As the pace of social media continues to accelerate exponentially, the National Labor Relations Board has sought to define the parameters of an employee’s right to engage in “protected concerted activity” in the brave new world of Facebook, Twitter, LinkedIn and other such emerging internet based forums that permit employees to speak their minds (or whatever) about their supervisor or the employer in general. As the NLRB has wrestled with the application of long standing legal precedents to the unforeseen new age of electronic communication, early opinions and advice memoranda have been difficult to harmonize and apply to emerging workplace developments. However, in a series of three Advice Memoranda issued earlier this month, the NLRB appears poised to establish a more consistent approach to evaluating whether such electronic communications constitute “protected concerted activity.” In each of these three memoranda, the NLRB recognized that protected activity can involve “circumstances where individual employees seek to initiate or to induce or to prepare for group action,” or where individuals bring “truly group complaints” to management’s attention. In each of these three cases, applying consistent criteria, the NLRB found that no protected concerted activity existed.
In the first case, a bartender complained on Facebook to a relative about his employer’s tip policy and no raises for years, as well as referring to the customers as “rednecks” and other disparaging terms. In the second case, a Walmart employee, upset with a new manager, posted “Wuck Falmart” and other more profane comments, on his Facebook wall. In the last case, an employee of a homeless shelter carried on a Facebook conversation on company time, making inappropriate comments about the residents. In each of these three cases, the NLRB held that no protected concerted activities took place, finding that each employee was airing individual concerns.
What does all of this mean? In considering whether to terminate or discipline employees for comments made in social media, particular attention needs to be focused on whether the employee is commenting on purely personal concerns, or whether they are raising complaints discussed with others, or designed to induce group action. A relevant consideration in each of the three cases mentioned above was the extent and nature of any coworker comments on any of the postings. If coworkers wade in with comments agreeing with the employee’s complaints, as opposed to jests or offering emotional support, this could be grounds to find the employee’s posts to be protected activity. The NLRB also noted in these cases that even if they had found protected activity existed, the employee’s profane or otherwise inappropriate behavior (posting on company time), could be sufficient to render otherwise protected activity to be unprotected.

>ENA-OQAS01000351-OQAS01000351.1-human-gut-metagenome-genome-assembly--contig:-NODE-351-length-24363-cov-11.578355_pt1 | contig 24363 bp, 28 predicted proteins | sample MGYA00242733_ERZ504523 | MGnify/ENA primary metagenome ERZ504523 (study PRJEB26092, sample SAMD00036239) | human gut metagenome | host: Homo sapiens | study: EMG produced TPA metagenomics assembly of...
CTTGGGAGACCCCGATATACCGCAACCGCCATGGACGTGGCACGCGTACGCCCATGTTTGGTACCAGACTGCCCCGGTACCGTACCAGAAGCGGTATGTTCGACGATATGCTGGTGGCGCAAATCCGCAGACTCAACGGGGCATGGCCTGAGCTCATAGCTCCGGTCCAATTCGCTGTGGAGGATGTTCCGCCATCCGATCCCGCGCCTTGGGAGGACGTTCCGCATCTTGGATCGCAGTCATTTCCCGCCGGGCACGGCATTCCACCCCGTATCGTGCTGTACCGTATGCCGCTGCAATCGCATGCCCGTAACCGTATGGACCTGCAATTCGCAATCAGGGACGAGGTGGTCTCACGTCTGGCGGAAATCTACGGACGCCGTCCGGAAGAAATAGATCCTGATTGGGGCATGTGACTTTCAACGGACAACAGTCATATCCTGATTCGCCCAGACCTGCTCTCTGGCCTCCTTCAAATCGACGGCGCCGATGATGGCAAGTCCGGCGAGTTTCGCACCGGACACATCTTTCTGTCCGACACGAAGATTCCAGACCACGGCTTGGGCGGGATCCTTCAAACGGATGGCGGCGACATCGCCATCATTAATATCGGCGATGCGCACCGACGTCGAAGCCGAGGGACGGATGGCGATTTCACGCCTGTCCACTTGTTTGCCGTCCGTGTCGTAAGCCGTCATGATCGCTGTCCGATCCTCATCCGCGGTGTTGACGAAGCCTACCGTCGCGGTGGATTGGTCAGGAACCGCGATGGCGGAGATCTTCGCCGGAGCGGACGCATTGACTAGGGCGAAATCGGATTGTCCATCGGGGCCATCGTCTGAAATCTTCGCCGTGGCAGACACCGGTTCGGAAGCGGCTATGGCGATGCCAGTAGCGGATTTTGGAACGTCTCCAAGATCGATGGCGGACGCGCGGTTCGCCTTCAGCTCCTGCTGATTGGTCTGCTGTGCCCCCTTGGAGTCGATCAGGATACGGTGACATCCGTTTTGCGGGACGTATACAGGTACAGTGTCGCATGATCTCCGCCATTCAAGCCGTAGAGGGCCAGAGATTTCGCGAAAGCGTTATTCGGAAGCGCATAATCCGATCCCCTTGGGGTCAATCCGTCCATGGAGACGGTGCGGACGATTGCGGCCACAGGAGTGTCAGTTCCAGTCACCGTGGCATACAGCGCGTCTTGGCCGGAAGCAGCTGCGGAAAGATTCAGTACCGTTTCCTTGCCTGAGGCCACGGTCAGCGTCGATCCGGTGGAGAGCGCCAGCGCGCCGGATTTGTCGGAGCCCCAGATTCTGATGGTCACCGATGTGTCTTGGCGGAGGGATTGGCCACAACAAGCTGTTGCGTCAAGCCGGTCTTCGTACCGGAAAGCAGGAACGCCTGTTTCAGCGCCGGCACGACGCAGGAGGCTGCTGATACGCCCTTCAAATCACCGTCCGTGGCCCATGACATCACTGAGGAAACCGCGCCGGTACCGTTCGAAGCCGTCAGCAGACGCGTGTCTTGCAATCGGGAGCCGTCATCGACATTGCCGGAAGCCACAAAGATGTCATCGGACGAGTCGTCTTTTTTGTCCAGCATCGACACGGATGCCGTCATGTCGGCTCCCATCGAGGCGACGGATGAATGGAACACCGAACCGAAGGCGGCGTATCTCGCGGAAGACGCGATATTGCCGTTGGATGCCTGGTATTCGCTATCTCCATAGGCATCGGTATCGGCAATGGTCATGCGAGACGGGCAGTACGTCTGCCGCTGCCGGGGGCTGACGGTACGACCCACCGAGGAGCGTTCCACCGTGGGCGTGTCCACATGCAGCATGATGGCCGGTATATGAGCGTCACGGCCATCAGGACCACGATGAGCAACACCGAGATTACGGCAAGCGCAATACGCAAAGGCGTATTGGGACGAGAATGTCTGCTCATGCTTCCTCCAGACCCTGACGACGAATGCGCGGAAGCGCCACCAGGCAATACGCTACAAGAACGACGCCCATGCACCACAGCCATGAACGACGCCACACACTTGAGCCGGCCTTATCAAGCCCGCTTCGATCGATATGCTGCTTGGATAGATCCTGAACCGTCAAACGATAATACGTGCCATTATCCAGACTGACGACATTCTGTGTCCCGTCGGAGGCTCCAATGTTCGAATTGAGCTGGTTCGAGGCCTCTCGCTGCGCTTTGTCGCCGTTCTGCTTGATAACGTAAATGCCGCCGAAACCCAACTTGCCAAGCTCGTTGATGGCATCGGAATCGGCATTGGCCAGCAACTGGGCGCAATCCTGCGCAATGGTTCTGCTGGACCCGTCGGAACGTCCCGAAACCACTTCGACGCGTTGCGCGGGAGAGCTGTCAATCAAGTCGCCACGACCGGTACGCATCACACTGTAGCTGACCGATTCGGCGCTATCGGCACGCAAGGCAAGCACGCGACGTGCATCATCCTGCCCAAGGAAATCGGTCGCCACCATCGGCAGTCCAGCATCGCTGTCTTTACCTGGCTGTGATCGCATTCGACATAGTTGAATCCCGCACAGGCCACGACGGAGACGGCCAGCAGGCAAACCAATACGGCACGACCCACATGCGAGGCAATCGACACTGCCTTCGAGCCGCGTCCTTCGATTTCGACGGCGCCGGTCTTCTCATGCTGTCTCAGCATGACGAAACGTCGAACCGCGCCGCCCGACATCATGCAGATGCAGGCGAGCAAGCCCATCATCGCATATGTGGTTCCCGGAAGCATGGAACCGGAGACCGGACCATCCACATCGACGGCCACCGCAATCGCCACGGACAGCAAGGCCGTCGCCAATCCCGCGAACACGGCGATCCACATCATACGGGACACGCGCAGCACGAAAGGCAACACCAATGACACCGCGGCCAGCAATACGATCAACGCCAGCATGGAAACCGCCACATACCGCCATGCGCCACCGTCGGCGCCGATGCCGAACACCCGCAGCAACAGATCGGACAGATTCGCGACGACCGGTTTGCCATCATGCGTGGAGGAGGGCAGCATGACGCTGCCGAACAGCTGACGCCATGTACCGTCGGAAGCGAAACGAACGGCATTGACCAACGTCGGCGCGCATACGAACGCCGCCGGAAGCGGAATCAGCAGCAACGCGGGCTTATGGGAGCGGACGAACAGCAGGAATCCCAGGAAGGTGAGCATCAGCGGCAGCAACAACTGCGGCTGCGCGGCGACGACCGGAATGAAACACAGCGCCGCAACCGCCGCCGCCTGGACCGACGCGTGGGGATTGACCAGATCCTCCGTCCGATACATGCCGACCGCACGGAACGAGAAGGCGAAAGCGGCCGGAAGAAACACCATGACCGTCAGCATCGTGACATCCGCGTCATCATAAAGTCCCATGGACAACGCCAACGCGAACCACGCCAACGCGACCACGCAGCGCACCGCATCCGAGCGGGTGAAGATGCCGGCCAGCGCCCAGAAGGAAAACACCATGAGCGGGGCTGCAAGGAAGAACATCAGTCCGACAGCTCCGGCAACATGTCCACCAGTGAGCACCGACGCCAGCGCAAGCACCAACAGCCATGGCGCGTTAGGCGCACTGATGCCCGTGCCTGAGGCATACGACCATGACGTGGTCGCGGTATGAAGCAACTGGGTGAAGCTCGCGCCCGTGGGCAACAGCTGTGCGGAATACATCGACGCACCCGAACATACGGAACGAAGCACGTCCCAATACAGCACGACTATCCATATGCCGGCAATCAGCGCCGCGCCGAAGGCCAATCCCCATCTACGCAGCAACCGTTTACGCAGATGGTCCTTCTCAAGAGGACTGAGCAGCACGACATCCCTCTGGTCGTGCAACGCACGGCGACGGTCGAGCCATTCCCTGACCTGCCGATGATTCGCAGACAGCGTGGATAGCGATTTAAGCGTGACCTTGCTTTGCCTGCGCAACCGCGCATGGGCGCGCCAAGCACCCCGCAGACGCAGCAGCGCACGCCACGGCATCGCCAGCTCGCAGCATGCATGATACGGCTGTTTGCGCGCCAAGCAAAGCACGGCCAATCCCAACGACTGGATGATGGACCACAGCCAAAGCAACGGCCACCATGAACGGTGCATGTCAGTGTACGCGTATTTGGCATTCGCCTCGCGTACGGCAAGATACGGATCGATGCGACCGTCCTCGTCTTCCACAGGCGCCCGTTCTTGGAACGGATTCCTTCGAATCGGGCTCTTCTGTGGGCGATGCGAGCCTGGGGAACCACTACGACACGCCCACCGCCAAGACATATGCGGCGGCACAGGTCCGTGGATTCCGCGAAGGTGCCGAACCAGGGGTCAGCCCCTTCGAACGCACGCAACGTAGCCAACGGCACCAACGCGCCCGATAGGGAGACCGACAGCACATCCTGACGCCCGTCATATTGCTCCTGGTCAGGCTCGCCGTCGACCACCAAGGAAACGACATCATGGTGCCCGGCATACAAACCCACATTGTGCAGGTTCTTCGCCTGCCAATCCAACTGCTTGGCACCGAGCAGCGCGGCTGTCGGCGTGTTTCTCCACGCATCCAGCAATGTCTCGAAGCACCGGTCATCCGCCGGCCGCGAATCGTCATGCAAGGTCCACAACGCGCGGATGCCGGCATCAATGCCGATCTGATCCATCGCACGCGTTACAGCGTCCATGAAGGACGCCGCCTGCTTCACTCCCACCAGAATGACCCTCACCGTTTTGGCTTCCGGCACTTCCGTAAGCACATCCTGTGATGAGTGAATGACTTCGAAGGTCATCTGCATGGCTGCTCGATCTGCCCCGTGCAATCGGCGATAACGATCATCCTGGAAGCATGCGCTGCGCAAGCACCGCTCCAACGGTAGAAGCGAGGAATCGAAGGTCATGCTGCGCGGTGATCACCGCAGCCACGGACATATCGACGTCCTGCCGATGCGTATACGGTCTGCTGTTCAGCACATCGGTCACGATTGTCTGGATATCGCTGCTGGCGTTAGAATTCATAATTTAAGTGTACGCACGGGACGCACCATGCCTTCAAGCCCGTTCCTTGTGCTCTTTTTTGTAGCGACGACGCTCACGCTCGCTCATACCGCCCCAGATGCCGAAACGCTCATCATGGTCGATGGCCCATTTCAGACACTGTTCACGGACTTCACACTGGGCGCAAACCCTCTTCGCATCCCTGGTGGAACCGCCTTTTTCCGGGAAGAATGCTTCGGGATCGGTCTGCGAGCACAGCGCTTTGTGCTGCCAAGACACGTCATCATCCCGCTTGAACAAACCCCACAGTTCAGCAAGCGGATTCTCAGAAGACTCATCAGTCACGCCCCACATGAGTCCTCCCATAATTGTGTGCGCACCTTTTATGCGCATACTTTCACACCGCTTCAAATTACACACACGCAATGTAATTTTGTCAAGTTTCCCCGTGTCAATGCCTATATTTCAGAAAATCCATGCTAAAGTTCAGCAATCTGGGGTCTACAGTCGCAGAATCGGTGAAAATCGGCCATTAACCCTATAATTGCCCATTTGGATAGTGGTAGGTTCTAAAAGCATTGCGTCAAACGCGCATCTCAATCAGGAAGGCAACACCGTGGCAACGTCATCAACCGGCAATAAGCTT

As this is an area of law which is rapidly evolving, be sure to be aware of the current state of the law before disciplining or terminating an employee for comments made through social media which concern the terms and conditions of their employment.
For California clients remember, under the California Labor Code you cannot take any adverse action against employees for complaining about working conditions. If you are concerned about any postings as noted above just remember to consider whether the comments are personal or are legitimate business complaints that need to be addressed.